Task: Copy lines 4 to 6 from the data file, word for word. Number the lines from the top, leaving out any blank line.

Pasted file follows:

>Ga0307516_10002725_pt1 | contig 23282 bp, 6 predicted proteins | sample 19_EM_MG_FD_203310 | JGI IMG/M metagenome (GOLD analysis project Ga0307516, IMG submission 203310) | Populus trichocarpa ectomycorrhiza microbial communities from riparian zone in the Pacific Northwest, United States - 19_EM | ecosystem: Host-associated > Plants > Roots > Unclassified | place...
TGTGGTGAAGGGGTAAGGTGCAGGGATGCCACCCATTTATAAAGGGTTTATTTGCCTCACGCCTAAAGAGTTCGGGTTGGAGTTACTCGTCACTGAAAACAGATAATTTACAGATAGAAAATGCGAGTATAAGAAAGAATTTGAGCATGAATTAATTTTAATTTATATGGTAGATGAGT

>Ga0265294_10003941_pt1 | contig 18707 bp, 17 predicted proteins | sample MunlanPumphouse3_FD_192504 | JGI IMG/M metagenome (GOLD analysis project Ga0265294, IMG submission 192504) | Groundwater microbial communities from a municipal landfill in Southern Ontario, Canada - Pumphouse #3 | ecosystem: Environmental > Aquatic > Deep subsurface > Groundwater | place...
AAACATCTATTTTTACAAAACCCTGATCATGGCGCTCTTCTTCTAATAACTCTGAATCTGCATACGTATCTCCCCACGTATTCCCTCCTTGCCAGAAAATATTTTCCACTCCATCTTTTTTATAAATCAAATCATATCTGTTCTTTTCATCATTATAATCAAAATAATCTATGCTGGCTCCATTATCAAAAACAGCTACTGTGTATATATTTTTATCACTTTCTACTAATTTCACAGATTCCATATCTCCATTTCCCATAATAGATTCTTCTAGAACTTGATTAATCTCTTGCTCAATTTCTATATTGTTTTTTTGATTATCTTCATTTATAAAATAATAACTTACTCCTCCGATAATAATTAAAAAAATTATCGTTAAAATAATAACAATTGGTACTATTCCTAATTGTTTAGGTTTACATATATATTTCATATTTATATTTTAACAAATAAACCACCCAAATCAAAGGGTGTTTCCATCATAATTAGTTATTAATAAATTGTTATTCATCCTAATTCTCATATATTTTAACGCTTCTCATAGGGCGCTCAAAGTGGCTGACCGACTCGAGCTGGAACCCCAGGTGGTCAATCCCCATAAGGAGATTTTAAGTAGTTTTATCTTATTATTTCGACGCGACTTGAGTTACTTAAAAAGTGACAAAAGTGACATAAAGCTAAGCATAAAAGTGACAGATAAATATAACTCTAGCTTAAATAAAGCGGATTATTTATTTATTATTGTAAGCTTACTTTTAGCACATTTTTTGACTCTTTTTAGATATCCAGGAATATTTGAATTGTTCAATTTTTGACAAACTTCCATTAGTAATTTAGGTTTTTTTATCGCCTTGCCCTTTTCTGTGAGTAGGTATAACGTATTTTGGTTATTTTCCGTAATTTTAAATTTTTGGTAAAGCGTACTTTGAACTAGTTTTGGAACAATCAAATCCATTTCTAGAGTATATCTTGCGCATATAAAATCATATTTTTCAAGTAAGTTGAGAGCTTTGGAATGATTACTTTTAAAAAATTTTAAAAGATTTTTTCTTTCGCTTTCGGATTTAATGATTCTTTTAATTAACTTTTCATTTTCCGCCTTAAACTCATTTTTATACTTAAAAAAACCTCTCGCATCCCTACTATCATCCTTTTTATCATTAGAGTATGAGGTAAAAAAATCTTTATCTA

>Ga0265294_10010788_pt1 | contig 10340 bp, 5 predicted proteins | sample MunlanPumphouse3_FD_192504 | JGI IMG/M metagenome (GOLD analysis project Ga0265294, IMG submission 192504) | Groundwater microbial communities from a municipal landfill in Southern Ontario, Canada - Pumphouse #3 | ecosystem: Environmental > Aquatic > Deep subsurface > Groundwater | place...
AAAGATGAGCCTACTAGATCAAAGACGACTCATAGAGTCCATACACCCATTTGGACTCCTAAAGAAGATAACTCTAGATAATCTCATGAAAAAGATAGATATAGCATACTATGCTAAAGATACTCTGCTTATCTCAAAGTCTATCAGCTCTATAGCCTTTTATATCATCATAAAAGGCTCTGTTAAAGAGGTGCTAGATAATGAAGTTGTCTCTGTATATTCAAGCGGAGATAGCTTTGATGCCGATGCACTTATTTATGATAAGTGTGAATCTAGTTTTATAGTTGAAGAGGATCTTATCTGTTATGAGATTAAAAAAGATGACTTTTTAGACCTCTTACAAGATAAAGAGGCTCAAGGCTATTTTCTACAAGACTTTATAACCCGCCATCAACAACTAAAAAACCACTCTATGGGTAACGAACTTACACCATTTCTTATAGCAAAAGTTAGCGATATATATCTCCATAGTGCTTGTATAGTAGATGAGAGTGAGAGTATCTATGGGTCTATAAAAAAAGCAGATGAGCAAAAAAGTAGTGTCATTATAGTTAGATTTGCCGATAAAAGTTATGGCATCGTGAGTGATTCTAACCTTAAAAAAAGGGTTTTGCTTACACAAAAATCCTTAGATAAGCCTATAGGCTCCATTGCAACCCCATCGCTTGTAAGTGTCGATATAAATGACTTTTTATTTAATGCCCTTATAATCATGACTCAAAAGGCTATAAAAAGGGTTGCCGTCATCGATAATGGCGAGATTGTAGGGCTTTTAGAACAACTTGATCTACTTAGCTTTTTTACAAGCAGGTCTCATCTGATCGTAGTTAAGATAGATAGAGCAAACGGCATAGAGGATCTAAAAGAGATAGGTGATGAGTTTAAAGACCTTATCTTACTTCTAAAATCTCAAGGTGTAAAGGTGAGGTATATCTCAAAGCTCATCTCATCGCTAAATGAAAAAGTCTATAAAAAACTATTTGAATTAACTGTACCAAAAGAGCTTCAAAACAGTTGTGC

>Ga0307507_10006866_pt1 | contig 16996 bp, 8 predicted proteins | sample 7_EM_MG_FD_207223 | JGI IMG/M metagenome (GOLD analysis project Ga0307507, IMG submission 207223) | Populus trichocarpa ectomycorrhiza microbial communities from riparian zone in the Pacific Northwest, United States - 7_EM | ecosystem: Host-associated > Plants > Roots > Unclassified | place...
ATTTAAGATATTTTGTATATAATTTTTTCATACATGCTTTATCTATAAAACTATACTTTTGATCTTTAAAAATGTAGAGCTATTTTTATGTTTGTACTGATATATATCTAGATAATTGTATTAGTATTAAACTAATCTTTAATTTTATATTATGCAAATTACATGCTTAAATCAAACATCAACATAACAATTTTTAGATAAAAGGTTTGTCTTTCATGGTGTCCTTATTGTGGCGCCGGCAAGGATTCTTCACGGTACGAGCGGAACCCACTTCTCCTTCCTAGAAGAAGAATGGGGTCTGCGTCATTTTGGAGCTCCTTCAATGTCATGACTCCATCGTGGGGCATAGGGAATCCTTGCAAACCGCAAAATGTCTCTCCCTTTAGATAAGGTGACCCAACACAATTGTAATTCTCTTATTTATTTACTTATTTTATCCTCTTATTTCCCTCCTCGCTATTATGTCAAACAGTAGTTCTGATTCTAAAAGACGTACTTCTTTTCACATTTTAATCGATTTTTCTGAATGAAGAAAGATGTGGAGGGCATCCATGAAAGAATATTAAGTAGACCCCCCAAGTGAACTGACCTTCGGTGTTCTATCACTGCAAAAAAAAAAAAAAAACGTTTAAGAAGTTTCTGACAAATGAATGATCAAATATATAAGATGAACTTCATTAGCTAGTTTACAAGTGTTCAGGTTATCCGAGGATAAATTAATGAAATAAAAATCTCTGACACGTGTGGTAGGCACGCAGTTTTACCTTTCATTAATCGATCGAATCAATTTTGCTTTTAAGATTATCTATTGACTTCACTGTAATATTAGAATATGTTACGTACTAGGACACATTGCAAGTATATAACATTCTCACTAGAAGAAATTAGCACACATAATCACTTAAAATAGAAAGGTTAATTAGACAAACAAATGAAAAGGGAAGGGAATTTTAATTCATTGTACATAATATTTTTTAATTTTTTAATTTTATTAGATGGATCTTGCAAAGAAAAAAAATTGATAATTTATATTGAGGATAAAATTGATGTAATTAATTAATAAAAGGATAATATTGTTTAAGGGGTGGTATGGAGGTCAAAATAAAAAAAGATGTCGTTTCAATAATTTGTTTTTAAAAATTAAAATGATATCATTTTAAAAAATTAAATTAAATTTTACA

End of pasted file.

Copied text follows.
AAACATCTATTTTTACAAAACCCTGATCATGGCGCTCTTCTTCTAATAACTCTGAATCTGCATACGTATCTCCCCACGTATTCCCTCCTTGCCAGAAAATATTTTCCACTCCATCTTTTTTATAAATCAAATCATATCTGTTCTTTTCATCATTATAATCAAAATAATCTATGCTGGCTCCATTATCAAAAACAGCTACTGTGTATATATTTTTATCACTTTCTACTAATTTCACAGATTCCATATCTCCATTTCCCATAATAGATTCTTCTAGAACTTGATTAATCTCTTGCTCAATTTCTATATTGTTTTTTTGATTATCTTCATTTATAAAATAATAACTTACTCCTCCGATAATAATTAAAAAAATTATCGTTAAAATAATAACAATTGGTACTATTCCTAATTGTTTAGGTTTACATATATATTTCATATTTATATTTTAACAAATAAACCACCCAAATCAAAGGGTGTTTCCATCATAATTAGTTATTAATAAATTGTTATTCATCCTAATTCTCATATATTTTAACGCTTCTCATAGGGCGCTCAAAGTGGCTGACCGACTCGAGCTGGAACCCCAGGTGGTCAATCCCCATAAGGAGATTTTAAGTAGTTTTATCTTATTATTTCGACGCGACTTGAGTTACTTAAAAAGTGACAAAAGTGACATAAAGCTAAGCATAAAAGTGACAGATAAATATAACTCTAGCTTAAATAAAGCGGATTATTTATTTATTATTGTAAGCTTACTTTTAGCACATTTTTTGACTCTTTTTAGATATCCAGGAATATTTGAATTGTTCAATTTTTGACAAACTTCCATTAGTAATTTAGGTTTTTTTATCGCCTTGCCCTTTTCTGTGAGTAGGTATAACGTATTTTGGTTATTTTCCGTAATTTTAAATTTTTGGTAAAGCGTACTTTGAACTAGTTTTGGAACAATCAAATCCATTTCTAGAGTATATCTTGCGCATATAAAATCATATTTTTCAAGTAAGTTGAGAGCTTTGGAATGATTACTTTTAAAAAATTTTAAAAGATTTTTTCTTTCGCTTTCGGATTTAATGATTCTTTTAATTAACTTTTCATTTTCCGCCTTAAACTCATTTTTATACTTAAAAAAACCTCTCGCATCCCTACTATCATCCTTTTTATCATTAGAGTATGAGGTAAAAAAATCTTTATCTA

>Ga0265294_10010788_pt1 | contig 10340 bp, 5 predicted proteins | sample MunlanPumphouse3_FD_192504 | JGI IMG/M metagenome (GOLD analysis project Ga0265294, IMG submission 192504) | Groundwater microbial communities from a municipal landfill in Southern Ontario, Canada - Pumphouse #3 | ecosystem: Environmental > Aquatic > Deep subsurface > Groundwater | place...
AAAGATGAGCCTACTAGATCAAAGACGACTCATAGAGTCCATACACCCATTTGGACTCCTAAAGAAGATAACTCTAGATAATCTCATGAAAAAGATAGATATAGCATACTATGCTAAAGATACTCTGCTTATCTCAAAGTCTATCAGCTCTATAGCCTTTTATATCATCATAAAAGGCTCTGTTAAAGAGGTGCTAGATAATGAAGTTGTCTCTGTATATTCAAGCGGAGATAGCTTTGATGCCGATGCACTTATTTATGATAAGTGTGAATCTAGTTTTATAGTTGAAGAGGATCTTATCTGTTATGAGATTAAAAAAGATGACTTTTTAGACCTCTTACAAGATAAAGAGGCTCAAGGCTATTTTCTACAAGACTTTATAACCCGCCATCAACAACTAAAAAACCACTCTATGGGTAACGAACTTACACCATTTCTTATAGCAAAAGTTAGCGATATATATCTCCATAGTGCTTGTATAGTAGATGAGAGTGAGAGTATCTATGGGTCTATAAAAAAAGCAGATGAGCAAAAAAGTAGTGTCATTATAGTTAGATTTGCCGATAAAAGTTATGGCATCGTGAGTGATTCTAACCTTAAAAAAAGGGTTTTGCTTACACAAAAATCCTTAGATAAGCCTATAGGCTCCATTGCAACCCCATCGCTTGTAAGTGTCGATATAAATGACTTTTTATTTAATGCCCTTATAATCATGACTCAAAAGGCTATAAAAAGGGTTGCCGTCATCGATAATGGCGAGATTGTAGGGCTTTTAGAACAACTTGATCTACTTAGCTTTTTTACAAGCAGGTCTCATCTGATCGTAGTTAAGATAGATAGAGCAAACGGCATAGAGGATCTAAAAGAGATAGGTGATGAGTTTAAAGACCTTATCTTACTTCTAAAATCTCAAGGTGTAAAGGTGAGGTATATCTCAAAGCTCATCTCATCGCTAAATGAAAAAGTCTATAAAAAACTATTTGAATTAACTGTACCAAAAGAGCTTCAAAACAGTTGTGC